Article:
Recently, I joined the Bellevue Chamber of Commerce. At the meetings, there were financial folks, business coaches, insurance agents and more. The membership structure is different from BNI, where only one member represents one profession in a group in order to avoid a conflict of interest. Since I believe that everyone has his/her own marketplace with their own unique offering, I actually enjoy the Chamber of Commerce structure more.
The idea for this post came to me when I started integrating Emergenetics with the communication skills that I am developing for presentations to the Chamber of Commerce.
Based on the assessment tool Emergenetics, we all have our thinking and behavior preferences. For example, I am logical and expressive, my communication style is to speak up and be succinct. I can win the hearts of people who have similar preferences: however, I might lose people who prefer having more data or time to digest the information that I am offering. Only when our verbal and written communication styles work for our target market, can we attract potential clients. When we understand not only our own preferences but those of others as well, we can do a better job communicating.
The book “Made to Stick” suggested “SUCCESS” [Simplicity, Unexpectedness, Concreteness, Credibility, Emotions and Stories] as the critical elements of communicating a sticky idea. The “SUCCESS” formula really meets the demand for all parts of our brain, (i.e., emotional, logical, concrete and abstract) from a neuroscience perspective; the model Emergenetics uses to explain thinking preferences.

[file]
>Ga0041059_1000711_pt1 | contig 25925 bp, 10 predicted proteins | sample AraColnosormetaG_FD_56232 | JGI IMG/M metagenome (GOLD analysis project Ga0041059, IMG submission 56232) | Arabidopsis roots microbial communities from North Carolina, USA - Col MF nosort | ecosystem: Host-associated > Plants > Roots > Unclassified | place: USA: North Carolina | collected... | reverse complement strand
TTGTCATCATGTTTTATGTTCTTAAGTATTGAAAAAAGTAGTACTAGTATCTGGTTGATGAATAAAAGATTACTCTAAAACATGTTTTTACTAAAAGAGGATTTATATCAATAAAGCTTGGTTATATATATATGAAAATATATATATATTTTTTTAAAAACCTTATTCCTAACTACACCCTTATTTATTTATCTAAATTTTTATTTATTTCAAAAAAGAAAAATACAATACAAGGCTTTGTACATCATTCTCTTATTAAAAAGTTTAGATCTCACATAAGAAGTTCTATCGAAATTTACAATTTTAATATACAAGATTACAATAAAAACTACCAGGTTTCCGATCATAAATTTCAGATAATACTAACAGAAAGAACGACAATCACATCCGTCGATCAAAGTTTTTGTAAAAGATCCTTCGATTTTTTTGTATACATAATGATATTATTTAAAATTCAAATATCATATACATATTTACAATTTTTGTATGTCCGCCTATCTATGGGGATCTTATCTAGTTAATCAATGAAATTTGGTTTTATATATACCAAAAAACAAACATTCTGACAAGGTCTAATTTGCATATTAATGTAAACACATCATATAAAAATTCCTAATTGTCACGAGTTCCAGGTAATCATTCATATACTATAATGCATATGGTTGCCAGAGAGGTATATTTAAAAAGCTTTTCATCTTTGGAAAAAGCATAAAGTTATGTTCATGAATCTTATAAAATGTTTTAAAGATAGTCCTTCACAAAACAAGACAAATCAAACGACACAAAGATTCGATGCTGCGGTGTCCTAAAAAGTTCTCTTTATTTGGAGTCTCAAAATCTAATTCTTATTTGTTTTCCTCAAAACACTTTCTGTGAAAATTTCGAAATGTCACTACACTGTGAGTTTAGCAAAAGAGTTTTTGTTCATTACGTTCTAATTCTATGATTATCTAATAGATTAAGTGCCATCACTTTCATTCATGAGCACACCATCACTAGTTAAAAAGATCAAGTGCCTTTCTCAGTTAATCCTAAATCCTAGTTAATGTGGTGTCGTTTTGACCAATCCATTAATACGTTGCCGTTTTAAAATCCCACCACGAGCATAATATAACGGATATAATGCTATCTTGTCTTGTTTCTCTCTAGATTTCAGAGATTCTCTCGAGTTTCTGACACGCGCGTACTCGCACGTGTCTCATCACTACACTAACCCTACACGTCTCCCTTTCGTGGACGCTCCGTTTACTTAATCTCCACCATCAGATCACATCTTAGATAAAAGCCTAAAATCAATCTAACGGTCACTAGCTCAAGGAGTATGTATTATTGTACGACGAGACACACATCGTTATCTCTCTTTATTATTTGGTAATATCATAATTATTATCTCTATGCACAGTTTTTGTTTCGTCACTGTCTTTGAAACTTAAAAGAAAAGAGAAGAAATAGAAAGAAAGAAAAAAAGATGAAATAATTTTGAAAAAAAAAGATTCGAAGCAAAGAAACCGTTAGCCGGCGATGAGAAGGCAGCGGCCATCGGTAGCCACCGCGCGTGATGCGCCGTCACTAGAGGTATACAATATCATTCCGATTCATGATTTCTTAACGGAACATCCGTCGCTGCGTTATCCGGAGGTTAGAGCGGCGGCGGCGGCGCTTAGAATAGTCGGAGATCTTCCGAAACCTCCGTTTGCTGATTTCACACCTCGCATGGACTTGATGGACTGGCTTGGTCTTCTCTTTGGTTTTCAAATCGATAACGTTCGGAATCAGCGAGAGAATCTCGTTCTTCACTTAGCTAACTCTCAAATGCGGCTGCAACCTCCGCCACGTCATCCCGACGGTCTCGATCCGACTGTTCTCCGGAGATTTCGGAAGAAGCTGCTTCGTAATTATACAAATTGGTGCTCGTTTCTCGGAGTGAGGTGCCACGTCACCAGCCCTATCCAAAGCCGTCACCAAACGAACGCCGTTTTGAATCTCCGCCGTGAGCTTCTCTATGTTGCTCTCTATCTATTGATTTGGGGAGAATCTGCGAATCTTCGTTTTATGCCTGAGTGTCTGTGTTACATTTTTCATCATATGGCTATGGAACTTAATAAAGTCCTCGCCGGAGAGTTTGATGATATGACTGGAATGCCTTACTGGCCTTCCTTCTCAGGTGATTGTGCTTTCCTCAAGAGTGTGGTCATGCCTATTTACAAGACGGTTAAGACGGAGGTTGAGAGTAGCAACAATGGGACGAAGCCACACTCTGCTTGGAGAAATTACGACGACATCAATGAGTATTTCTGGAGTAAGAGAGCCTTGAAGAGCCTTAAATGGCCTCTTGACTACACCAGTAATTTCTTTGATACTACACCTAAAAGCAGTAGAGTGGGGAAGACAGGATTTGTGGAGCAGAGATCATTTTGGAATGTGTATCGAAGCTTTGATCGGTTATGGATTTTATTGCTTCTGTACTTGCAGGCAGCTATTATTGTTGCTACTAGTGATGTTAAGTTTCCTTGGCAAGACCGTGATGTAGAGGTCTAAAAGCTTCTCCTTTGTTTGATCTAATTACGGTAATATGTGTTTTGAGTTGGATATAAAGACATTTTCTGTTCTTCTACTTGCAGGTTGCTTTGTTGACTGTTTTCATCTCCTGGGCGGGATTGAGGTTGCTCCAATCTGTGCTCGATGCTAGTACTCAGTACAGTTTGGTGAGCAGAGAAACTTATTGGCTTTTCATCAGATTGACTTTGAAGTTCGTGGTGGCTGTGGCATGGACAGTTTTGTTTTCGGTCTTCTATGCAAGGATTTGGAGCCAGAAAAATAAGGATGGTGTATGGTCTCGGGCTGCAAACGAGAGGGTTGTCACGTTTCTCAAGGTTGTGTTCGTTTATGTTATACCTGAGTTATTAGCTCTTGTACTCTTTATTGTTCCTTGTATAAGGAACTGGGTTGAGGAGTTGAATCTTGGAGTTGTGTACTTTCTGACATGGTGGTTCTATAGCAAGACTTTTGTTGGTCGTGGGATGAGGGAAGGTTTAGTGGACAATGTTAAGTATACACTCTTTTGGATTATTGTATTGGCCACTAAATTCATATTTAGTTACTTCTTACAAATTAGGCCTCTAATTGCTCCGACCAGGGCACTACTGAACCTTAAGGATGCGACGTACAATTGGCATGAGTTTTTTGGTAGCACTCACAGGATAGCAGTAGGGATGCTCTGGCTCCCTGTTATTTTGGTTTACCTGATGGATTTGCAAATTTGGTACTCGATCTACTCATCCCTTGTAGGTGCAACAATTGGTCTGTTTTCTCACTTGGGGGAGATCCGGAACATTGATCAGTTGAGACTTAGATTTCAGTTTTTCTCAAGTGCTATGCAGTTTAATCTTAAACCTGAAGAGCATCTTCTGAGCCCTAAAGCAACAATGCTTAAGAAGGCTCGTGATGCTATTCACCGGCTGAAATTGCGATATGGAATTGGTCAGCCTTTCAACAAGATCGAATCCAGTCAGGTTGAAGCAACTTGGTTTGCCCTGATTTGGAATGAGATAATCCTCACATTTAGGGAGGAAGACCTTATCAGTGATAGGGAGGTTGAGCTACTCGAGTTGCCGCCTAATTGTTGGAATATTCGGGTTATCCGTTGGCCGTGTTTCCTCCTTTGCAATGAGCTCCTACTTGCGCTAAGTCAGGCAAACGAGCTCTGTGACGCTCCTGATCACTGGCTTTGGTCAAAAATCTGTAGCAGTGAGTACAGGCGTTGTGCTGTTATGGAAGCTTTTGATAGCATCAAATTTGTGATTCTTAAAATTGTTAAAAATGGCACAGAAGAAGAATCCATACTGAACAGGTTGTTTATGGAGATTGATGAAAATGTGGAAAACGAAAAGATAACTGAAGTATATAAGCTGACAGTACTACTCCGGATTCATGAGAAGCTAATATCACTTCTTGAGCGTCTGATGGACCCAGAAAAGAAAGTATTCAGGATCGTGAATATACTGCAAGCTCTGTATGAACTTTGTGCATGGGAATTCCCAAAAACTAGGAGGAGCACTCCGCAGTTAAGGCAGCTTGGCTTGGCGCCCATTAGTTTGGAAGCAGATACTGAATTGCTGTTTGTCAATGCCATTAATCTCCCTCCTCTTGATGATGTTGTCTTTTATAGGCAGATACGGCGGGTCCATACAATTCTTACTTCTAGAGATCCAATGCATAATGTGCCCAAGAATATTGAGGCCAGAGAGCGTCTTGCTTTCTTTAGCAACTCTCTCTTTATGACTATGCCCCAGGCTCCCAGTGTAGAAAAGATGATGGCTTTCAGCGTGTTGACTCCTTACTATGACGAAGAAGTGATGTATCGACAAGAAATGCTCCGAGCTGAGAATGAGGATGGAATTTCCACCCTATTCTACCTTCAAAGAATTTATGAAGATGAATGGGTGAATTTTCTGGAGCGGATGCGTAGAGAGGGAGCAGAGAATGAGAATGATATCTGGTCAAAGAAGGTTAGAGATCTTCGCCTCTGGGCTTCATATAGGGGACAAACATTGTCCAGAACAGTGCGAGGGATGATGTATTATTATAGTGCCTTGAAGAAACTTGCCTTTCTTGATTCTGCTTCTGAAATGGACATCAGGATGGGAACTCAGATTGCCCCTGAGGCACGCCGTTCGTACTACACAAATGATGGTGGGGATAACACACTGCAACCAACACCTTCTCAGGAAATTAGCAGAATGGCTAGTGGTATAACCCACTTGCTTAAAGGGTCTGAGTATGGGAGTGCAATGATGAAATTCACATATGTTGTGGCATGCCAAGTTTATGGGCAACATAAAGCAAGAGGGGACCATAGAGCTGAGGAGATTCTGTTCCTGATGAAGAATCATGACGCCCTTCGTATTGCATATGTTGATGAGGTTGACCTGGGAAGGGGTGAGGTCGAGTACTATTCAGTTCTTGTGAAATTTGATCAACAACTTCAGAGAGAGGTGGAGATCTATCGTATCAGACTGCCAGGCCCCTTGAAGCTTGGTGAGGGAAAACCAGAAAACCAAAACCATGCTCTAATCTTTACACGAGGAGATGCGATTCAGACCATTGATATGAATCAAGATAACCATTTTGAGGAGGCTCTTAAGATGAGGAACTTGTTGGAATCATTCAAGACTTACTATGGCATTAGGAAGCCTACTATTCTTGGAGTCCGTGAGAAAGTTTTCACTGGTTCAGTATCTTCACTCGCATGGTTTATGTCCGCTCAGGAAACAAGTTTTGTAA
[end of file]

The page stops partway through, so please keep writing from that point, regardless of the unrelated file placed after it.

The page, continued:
Here are some tips to craft a well-designed communication:
Identify your ideal clients:
Describe your ideal clients with the following details: gender, age, profession, preferences, challenges, and expectations.
Speak to your ideal clients:
When you approach your ideal clients, communicate with them based on their learning style and their burning question. You want to present your offer in a way that they understand the value of it and want it.
Know your network:
Get to know your network members: what matters for them; who their ideal clients are and how you may be able to refer them.
Share your unique offer with your network so that they know how to refer your service or product when an opportunity is presented.
Call to action:
Make sure that all of your communication has a call to action. It can be as simple as remembering your brand.
Hire a coach:
In order to design a communication, you need to obtain a certain level of self-awareness and social awareness. A coach who is experienced with personal growth could give you a jump start.
Does this article make sense to you? Please share your thoughts and tips!